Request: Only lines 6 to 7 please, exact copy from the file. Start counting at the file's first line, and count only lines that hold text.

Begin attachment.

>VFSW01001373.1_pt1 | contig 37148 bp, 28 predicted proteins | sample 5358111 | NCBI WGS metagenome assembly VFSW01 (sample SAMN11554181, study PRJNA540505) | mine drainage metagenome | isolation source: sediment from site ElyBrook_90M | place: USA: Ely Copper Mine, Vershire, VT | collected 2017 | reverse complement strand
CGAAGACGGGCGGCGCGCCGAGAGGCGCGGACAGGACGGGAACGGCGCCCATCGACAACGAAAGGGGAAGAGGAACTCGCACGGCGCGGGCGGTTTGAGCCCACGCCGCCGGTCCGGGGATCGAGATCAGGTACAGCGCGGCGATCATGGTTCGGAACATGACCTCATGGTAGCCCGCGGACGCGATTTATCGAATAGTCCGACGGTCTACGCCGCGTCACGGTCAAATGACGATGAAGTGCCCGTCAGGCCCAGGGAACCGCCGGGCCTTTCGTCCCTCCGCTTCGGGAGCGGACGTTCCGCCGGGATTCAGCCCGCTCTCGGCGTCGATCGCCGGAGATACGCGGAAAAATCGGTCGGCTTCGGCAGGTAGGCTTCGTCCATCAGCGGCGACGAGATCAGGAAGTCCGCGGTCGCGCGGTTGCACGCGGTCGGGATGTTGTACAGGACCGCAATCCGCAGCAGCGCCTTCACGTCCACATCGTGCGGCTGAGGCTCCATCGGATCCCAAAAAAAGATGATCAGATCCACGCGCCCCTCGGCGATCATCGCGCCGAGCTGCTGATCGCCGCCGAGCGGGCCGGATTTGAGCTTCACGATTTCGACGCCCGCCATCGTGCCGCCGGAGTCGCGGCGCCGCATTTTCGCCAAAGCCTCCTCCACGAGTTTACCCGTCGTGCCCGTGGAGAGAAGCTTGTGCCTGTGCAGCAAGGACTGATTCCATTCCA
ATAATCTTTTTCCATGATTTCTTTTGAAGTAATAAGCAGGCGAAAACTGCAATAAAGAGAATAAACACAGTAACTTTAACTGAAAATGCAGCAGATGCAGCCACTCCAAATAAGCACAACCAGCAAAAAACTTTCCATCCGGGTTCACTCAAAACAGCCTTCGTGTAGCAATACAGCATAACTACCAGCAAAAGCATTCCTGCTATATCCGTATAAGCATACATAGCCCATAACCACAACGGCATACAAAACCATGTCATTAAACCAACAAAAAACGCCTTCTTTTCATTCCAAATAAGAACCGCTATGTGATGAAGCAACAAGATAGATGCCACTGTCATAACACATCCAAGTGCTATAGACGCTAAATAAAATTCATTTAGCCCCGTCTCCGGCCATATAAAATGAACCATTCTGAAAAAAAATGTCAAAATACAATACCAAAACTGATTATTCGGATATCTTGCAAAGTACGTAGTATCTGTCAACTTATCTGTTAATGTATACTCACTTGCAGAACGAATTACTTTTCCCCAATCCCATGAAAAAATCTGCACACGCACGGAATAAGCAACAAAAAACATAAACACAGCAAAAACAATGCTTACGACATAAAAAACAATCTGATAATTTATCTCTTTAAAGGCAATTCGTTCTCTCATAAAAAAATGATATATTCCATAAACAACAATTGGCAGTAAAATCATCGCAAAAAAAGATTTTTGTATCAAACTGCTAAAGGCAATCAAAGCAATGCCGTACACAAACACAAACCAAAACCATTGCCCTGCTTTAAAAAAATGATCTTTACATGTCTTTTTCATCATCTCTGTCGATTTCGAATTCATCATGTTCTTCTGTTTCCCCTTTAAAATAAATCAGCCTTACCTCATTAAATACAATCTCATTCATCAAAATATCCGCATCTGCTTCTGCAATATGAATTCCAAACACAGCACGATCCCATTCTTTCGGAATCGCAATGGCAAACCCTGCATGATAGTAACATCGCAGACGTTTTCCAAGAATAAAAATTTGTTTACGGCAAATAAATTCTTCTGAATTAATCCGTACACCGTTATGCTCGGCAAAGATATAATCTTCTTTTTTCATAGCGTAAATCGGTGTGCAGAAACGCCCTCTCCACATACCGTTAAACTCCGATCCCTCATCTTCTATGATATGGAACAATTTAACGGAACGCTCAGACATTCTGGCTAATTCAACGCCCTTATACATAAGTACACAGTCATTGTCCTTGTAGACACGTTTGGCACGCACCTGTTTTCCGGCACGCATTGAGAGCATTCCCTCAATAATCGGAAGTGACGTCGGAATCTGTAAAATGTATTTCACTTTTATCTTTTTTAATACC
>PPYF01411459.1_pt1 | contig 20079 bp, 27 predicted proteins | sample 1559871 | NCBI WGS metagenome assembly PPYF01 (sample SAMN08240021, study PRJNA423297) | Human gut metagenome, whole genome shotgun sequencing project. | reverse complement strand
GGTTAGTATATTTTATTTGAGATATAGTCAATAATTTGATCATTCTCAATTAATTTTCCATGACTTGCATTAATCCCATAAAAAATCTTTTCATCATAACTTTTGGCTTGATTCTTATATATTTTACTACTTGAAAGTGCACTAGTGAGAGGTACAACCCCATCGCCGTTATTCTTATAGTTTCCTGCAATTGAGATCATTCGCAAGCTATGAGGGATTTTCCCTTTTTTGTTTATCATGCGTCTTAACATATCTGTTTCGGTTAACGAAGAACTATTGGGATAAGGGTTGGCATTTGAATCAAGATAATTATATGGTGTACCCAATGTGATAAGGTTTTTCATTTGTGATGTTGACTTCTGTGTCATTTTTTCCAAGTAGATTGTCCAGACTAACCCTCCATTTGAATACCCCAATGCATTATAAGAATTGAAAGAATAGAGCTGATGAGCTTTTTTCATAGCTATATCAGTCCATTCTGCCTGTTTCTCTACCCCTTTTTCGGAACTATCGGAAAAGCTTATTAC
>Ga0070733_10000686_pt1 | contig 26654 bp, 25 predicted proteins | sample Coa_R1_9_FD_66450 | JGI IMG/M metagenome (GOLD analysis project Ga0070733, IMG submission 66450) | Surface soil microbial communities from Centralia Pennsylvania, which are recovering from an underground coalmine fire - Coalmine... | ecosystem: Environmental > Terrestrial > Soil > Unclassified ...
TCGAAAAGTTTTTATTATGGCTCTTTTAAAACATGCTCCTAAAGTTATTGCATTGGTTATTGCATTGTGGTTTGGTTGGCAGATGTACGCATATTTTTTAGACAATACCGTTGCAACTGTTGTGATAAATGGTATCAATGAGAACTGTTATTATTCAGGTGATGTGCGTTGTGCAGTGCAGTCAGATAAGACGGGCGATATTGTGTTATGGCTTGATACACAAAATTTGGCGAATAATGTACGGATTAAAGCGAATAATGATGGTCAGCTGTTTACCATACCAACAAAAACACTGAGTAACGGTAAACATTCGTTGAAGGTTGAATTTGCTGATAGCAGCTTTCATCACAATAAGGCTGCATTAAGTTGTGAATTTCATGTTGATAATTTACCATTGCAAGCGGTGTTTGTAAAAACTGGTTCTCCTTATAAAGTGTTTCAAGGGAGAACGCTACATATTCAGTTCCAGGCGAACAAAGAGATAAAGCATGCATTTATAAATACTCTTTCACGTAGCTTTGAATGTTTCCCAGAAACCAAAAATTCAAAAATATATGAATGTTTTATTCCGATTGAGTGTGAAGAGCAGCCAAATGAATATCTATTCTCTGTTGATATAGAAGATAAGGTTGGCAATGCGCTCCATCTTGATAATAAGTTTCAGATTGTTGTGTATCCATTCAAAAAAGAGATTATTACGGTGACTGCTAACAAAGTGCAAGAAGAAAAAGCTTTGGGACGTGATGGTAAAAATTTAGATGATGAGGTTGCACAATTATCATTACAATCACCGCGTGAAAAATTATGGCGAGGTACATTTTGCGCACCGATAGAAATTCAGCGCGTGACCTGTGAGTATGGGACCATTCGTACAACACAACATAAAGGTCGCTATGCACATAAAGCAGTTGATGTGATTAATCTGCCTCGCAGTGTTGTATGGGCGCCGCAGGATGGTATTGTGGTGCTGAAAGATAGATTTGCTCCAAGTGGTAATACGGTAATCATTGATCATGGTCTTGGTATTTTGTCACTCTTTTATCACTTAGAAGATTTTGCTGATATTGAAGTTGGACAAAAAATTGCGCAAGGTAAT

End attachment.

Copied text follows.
>Ga0070733_10000686_pt1 | contig 26654 bp, 25 predicted proteins | sample Coa_R1_9_FD_66450 | JGI IMG/M metagenome (GOLD analysis project Ga0070733, IMG submission 66450) | Surface soil microbial communities from Centralia Pennsylvania, which are recovering from an underground coalmine fire - Coalmine... | ecosystem: Environmental > Terrestrial > Soil > Unclassified ...
TCGAAAAGTTTTTATTATGGCTCTTTTAAAACATGCTCCTAAAGTTATTGCATTGGTTATTGCATTGTGGTTTGGTTGGCAGATGTACGCATATTTTTTAGACAATACCGTTGCAACTGTTGTGATAAATGGTATCAATGAGAACTGTTATTATTCAGGTGATGTGCGTTGTGCAGTGCAGTCAGATAAGACGGGCGATATTGTGTTATGGCTTGATACACAAAATTTGGCGAATAATGTACGGATTAAAGCGAATAATGATGGTCAGCTGTTTACCATACCAACAAAAACACTGAGTAACGGTAAACATTCGTTGAAGGTTGAATTTGCTGATAGCAGCTTTCATCACAATAAGGCTGCATTAAGTTGTGAATTTCATGTTGATAATTTACCATTGCAAGCGGTGTTTGTAAAAACTGGTTCTCCTTATAAAGTGTTTCAAGGGAGAACGCTACATATTCAGTTCCAGGCGAACAAAGAGATAAAGCATGCATTTATAAATACTCTTTCACGTAGCTTTGAATGTTTCCCAGAAACCAAAAATTCAAAAATATATGAATGTTTTATTCCGATTGAGTGTGAAGAGCAGCCAAATGAATATCTATTCTCTGTTGATATAGAAGATAAGGTTGGCAATGCGCTCCATCTTGATAATAAGTTTCAGATTGTTGTGTATCCATTCAAAAAAGAGATTATTACGGTGACTGCTAACAAAGTGCAAGAAGAAAAAGCTTTGGGACGTGATGGTAAAAATTTAGATGATGAGGTTGCACAATTATCATTACAATCACCGCGTGAAAAATTATGGCGAGGTACATTTTGCGCACCGATAGAAATTCAGCGCGTGACCTGTGAGTATGGGACCATTCGTACAACACAACATAAAGGTCGCTATGCACATAAAGCAGTTGATGTGATTAATCTGCCTCGCAGTGTTGTATGGGCGCCGCAGGATGGTATTGTGGTGCTGAAAGATAGATTTGCTCCAAGTGGTAATACGGTAATCATTGATCATGGTCTTGGTATTTTGTCACTCTTTTATCACTTAGAAGATTTTGCTGATATTGAAGTTGGACAAAAAATTGCGCAAGGTAAT